Now the most important inputs to a discounted cash flow are the discount rate, and of course, the actual cash flows. Part of investing is coming up with your own evaluation of a company's future performance, so try the calculation yourself and check your own assumptions. The DCF also does not consider the possible cyclicality of an industry, or a company's future capital requirements, so it does not give a full picture of a company's potential performance. Given that we are looking at Computer Programs and Systems as potential shareholders, the cost of equity is used as the discount rate, rather than the cost of capital (or weighted average cost of capital, WACC) which accounts for debt. In this calculation we've used 6.6%, which is based on a levered beta of 0.874. Beta is a measure of a stock's volatility, compared to the market as a whole. We get our beta from the industry average beta of globally comparable companies, with an imposed limit between 0.8 and 2.0, which is a reasonable range for a stable business.
Whilst important, the DCF calculation ideally won't be the sole piece of analysis you scrutinize for a company. It's not possible to obtain a foolproof valuation with a DCF model. Rather it should be seen as a guide to "what assumptions need to be true for this stock to be under/overvalued?" If a company grows at a different rate, or if its cost of equity or risk free rate changes sharply, the output can look very different. What is the reason for the share price sitting below the intrinsic value? For Computer Programs and Systems, we've put together three further aspects you should further research:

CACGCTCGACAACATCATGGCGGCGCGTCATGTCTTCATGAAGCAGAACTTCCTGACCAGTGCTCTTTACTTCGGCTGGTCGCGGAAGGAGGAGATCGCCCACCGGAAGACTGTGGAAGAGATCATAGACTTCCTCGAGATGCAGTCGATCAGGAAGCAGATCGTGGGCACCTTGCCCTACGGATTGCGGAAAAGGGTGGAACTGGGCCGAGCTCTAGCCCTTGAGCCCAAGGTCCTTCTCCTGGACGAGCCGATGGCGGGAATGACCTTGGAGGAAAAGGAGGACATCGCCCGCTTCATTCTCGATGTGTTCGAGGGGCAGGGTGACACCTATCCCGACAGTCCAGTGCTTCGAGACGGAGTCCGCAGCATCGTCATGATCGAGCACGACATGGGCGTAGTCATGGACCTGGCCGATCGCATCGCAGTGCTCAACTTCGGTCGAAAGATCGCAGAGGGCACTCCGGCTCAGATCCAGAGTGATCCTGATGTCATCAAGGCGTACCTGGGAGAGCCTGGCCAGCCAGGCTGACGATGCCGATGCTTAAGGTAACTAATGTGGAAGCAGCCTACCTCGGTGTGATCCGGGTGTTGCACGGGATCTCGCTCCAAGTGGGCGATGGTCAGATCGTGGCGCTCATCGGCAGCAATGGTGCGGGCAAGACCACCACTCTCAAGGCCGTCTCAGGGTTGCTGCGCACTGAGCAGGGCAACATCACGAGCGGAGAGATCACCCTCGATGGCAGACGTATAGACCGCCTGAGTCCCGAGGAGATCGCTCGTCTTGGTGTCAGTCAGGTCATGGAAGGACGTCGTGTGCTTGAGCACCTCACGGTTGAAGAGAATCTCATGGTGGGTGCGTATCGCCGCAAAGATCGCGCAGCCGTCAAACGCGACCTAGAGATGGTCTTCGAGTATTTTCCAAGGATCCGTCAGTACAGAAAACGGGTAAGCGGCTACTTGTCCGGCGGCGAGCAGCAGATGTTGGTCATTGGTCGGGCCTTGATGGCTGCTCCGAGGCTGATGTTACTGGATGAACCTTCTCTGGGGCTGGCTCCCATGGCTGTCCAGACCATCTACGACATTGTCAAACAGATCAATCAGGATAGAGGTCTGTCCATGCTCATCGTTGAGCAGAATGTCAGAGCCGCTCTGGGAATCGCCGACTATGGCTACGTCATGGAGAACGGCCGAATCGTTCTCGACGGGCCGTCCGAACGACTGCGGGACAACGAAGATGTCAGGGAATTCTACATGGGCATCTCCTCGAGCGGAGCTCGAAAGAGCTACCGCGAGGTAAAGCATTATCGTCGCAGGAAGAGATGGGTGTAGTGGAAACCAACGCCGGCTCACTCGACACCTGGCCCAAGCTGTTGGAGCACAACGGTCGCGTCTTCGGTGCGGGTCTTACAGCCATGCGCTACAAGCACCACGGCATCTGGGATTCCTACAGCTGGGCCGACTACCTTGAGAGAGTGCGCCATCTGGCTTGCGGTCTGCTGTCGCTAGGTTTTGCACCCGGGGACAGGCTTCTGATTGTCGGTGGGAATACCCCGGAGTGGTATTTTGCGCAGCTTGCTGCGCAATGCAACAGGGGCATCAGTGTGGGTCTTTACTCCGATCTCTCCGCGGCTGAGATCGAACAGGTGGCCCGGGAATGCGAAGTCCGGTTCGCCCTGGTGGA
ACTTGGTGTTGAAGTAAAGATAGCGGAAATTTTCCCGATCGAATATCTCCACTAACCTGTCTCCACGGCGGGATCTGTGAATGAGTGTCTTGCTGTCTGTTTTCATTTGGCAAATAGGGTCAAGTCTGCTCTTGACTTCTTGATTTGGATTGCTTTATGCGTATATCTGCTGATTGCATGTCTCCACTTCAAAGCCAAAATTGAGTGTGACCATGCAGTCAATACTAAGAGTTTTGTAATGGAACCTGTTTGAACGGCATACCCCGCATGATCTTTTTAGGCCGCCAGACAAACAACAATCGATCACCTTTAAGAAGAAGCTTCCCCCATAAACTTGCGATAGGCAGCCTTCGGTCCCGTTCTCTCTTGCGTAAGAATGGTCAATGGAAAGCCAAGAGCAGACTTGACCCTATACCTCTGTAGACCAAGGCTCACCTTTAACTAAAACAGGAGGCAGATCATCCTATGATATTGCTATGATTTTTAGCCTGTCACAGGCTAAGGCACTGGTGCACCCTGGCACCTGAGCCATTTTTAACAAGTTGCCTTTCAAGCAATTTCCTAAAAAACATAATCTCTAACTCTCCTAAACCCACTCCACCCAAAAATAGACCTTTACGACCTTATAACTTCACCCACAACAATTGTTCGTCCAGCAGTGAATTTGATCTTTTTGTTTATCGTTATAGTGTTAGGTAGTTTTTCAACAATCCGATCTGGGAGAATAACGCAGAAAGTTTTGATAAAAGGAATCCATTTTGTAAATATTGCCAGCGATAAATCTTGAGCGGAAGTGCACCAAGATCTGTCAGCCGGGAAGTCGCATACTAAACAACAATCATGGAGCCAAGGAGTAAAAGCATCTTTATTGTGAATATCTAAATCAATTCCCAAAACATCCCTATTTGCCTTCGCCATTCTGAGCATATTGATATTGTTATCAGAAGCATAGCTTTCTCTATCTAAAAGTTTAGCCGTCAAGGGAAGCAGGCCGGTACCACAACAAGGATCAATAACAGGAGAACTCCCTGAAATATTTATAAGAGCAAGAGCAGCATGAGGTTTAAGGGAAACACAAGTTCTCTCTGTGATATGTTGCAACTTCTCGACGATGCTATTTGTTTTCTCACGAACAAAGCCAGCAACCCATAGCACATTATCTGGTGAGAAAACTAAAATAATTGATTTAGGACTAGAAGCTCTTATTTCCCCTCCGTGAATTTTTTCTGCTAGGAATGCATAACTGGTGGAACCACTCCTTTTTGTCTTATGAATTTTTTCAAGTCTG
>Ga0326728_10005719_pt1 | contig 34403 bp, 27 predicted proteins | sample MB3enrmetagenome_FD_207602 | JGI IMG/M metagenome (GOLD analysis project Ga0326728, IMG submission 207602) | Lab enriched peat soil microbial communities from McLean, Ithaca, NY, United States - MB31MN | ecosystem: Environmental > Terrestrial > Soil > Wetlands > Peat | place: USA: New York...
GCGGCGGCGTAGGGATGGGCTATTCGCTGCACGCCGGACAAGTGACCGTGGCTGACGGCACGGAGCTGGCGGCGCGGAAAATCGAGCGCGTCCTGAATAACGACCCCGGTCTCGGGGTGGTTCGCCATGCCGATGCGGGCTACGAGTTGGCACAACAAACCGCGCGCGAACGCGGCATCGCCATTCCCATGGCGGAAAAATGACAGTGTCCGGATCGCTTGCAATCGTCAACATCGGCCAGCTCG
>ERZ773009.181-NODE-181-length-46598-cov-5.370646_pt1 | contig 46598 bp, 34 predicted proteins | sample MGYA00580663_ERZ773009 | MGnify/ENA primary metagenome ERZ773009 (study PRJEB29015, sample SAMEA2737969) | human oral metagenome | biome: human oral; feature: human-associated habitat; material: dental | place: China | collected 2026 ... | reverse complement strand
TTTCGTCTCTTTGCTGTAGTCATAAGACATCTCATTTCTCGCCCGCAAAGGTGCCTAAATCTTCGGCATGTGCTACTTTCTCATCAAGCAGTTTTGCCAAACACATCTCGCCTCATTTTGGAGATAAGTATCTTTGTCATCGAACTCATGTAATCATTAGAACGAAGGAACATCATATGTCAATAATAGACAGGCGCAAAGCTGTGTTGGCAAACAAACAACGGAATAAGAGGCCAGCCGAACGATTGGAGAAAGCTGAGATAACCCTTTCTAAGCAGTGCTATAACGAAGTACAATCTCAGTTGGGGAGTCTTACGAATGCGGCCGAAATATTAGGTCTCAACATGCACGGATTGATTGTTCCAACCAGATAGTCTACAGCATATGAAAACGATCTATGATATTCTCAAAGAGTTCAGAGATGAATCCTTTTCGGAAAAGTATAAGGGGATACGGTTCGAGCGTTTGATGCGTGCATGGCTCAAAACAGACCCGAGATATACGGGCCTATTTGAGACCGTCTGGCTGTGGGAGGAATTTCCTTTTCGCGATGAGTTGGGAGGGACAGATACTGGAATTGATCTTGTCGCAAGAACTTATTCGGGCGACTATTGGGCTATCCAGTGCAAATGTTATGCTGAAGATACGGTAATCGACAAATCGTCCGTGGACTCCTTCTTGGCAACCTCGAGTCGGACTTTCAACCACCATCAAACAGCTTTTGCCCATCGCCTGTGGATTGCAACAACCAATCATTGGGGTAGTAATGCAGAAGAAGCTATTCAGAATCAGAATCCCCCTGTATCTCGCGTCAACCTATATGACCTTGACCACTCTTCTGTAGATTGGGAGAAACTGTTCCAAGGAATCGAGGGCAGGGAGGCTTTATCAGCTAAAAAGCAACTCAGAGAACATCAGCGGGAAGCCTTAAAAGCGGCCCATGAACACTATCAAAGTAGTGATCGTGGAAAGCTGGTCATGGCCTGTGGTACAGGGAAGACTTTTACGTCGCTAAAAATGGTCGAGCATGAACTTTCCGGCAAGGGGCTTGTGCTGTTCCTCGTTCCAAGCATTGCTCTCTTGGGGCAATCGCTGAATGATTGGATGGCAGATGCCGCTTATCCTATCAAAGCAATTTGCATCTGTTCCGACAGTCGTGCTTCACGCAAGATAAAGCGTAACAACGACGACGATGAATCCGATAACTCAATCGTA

- Risks: For example, we've discovered 1 warning sign for Computer Programs and Systems that you should be aware of before investing here.
- Future Earnings: How does CPSI's growth rate compare to its peers and the wider market? Dig deeper into the analyst consensus number for the upcoming years by interacting with our free analyst growth expectation chart.
- Other High Quality Alternatives: Do you like a good all-rounder? Explore our interactive list of high quality stocks to get an idea of what else is out there you may be missing!
PS. The Simply Wall St app conducts a discounted cash flow valuation for every stock on the NASDAQGS every day. If you want to find the calculation for other stocks just search here.
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This article by Simply Wall St is general in nature. It does not constitute a recommendation to buy or sell any stock, and does not take account of your objectives, or your financial situation. We aim to bring you long-term focused analysis driven by fundamental data. Note that our analysis may not factor in the latest price-sensitive company announcements or qualitative material. Simply Wall St has no position in any stocks mentioned.